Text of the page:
There are some offenses that we see out there in youth football that are obviously designed for the coach, not the players. FirstDown PlayBook is no fan of these gimmick offenses and we have been vocal about that. In our opinion, youth football offenses should be more about teaching the game, not making the coach happy.
This does not change the fact that you may have to defend one or more of these offenses. To sum up our philosophy on this, defend what they do, not what they pretend to do. Just because a youth football offense spreads the field does not make them a spread offense.
If a youth offense wants to line up in some rugby-type formation that is unrecognizable to a real football coach, then you will need to adjust. They are counting on you lining up in a good ole fashioned conventional defense. Don’t do it. Look at what they do and take that away first. Odds are the spread offense quarterback is still going to run the ball better than throw it. Remember that.
It is unfortunate that you have to reduce your fundamental football teaching when you play a coach like this, but here is the good news. After you take away the gimmick from the gimmick offense, they will return to a normal formation. When they do that, your base techniques will give your defense the advantage.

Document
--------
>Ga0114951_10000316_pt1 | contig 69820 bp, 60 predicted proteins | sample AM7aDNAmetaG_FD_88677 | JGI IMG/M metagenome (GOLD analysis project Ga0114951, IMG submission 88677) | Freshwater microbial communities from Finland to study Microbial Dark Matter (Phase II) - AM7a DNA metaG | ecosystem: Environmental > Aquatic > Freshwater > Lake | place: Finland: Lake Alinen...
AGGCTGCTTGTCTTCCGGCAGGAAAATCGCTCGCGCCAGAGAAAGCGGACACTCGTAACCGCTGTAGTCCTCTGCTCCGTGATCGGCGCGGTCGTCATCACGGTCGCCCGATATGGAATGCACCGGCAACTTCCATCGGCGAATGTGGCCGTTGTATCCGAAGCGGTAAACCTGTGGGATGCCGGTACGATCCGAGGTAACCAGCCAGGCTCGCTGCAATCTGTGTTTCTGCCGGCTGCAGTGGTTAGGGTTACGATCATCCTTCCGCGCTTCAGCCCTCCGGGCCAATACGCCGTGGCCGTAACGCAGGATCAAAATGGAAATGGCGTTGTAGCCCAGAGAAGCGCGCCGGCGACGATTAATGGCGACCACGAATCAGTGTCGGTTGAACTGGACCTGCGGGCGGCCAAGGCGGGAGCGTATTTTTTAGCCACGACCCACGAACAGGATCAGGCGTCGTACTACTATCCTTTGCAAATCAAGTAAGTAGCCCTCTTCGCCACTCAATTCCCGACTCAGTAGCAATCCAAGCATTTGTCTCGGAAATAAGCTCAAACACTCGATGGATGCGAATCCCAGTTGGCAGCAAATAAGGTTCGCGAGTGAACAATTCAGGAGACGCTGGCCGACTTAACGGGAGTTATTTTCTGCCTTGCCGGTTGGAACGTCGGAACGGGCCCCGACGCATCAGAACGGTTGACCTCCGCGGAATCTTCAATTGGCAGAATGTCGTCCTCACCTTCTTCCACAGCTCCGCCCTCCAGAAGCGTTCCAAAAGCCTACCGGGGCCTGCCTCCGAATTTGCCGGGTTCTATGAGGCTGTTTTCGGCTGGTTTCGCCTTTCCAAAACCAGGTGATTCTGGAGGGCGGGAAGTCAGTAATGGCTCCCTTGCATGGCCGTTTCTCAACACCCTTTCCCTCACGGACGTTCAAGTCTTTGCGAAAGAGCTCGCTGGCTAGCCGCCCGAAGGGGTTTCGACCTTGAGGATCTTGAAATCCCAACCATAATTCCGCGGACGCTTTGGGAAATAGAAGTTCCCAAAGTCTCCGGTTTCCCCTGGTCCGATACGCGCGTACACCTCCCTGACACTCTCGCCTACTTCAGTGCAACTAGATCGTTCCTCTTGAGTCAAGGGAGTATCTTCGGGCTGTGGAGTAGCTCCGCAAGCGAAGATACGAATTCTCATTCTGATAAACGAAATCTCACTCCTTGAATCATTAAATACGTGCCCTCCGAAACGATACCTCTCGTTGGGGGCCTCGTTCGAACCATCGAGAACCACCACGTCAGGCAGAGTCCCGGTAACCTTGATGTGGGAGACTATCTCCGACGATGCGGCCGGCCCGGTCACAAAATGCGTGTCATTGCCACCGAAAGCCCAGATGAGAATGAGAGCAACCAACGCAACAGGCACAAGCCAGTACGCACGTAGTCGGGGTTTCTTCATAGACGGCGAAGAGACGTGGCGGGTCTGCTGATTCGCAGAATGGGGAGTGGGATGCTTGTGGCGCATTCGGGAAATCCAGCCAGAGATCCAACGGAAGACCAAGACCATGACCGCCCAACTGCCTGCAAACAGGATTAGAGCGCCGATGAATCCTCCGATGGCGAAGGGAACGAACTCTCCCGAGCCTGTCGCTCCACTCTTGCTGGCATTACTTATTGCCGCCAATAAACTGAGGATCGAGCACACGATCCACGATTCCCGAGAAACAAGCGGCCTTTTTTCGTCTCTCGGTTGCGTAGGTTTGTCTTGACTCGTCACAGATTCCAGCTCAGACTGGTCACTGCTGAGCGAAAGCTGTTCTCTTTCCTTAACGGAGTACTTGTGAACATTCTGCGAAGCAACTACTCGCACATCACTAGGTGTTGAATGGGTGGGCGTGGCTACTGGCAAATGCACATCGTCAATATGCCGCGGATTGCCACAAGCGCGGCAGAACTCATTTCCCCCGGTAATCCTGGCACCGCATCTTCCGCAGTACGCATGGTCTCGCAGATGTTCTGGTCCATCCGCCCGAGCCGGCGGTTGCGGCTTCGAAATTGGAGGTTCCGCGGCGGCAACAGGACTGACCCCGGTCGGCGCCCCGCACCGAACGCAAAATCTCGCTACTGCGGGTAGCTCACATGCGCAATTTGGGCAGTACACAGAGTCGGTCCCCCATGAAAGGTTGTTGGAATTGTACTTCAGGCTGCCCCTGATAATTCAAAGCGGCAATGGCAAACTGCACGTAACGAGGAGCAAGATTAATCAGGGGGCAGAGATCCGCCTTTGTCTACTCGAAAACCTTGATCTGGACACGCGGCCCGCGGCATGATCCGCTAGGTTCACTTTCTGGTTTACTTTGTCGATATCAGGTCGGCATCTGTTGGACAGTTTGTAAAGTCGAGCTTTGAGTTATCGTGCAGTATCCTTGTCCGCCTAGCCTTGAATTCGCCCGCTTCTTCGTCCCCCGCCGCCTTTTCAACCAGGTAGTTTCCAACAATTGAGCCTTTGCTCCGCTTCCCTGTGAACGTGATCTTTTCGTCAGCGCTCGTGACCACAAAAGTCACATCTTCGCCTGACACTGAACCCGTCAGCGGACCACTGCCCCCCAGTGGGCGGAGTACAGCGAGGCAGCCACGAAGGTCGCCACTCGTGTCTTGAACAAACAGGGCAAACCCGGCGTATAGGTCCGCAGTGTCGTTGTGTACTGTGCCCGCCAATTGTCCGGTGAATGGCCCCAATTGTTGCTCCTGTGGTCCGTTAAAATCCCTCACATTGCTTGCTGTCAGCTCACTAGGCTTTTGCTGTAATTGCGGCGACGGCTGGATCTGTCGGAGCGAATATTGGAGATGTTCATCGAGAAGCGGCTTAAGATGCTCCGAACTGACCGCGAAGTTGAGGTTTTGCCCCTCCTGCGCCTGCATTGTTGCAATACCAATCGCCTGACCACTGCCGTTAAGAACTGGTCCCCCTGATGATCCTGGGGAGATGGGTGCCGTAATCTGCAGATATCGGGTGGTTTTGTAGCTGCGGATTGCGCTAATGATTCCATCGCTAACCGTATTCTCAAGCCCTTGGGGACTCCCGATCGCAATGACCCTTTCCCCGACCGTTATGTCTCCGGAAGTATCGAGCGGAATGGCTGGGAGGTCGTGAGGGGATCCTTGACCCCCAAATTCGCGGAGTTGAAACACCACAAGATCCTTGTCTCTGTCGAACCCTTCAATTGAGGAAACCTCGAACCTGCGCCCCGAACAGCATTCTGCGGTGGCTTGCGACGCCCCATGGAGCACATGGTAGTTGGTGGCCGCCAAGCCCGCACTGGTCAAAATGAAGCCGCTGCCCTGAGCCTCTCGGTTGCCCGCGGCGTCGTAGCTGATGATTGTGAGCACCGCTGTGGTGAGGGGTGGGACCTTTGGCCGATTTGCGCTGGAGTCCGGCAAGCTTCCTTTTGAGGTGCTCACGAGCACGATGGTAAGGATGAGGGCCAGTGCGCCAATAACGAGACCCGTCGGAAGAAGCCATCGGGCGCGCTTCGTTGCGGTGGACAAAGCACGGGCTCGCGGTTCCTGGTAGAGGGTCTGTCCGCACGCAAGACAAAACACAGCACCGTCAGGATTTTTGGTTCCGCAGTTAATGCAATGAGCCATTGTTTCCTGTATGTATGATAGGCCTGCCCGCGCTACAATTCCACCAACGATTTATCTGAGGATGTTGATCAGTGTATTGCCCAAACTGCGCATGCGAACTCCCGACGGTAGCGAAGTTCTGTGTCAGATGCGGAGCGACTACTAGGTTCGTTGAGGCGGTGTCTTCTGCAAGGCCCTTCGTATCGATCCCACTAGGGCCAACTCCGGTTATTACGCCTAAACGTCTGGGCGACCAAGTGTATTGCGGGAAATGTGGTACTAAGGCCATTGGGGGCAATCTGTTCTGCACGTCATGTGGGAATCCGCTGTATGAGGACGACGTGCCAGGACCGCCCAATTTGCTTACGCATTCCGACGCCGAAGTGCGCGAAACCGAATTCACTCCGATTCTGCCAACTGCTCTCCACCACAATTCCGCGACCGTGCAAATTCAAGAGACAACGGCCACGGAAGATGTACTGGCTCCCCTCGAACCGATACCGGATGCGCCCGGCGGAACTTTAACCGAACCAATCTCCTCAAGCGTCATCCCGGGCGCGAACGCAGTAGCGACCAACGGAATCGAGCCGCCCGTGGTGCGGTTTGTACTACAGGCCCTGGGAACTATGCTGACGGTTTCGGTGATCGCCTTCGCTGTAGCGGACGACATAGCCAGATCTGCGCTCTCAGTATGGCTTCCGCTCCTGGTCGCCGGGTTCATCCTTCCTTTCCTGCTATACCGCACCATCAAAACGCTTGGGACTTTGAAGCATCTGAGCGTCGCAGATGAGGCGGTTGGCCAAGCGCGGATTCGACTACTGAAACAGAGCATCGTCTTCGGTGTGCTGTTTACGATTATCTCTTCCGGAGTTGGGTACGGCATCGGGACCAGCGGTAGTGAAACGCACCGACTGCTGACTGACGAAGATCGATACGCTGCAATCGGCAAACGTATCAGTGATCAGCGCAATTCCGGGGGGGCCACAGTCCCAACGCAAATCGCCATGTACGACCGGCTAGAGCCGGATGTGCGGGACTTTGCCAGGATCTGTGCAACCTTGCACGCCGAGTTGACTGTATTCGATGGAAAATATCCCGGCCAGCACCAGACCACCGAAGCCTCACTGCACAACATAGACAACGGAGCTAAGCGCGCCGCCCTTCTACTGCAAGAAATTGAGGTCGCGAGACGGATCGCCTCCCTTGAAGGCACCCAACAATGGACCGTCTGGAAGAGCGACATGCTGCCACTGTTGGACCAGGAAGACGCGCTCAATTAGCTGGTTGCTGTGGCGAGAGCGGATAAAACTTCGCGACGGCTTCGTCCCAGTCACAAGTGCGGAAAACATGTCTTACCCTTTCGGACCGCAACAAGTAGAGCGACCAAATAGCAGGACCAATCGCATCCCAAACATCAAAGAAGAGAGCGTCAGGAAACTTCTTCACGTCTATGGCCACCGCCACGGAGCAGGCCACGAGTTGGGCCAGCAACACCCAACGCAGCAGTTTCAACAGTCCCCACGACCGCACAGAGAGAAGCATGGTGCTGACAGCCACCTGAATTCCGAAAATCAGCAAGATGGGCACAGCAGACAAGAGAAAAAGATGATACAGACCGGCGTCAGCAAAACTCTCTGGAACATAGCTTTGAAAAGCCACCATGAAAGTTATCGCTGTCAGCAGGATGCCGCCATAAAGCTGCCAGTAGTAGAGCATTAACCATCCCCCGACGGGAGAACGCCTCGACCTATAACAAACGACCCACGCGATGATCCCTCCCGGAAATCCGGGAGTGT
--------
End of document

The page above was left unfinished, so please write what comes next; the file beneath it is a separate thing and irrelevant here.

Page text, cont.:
Youth coaches are the most valuable and the highest-paid football coaches in the world if you do it correctly. The first step towards doing it correctly is to do it for the right reasons. You must always remember why you are a youth football coach. Anyone who thinks it is to win football games, the exit door is over there.
If you want to win football games, go get a high school, college, or NFL job. This is where you coach football like your job depends on it, because oftentimes it does. Youth football is 100% about the kids that you are fortunate enough to coach. Football just happens to be the vessel that you get to use to teach your players positive character traits like work, dedication, responsibility, and many others.
If you do it right, there is a strong chance that your players will remember you and be influenced by you for a lifetime. They may very well grow up to become better humans than they otherwise would have. When you step back and look at the world today, it should be obvious that this alone makes you the most valuable and the highest-paid football coach alive. It is also a strong reminder about why you are a youth football coach.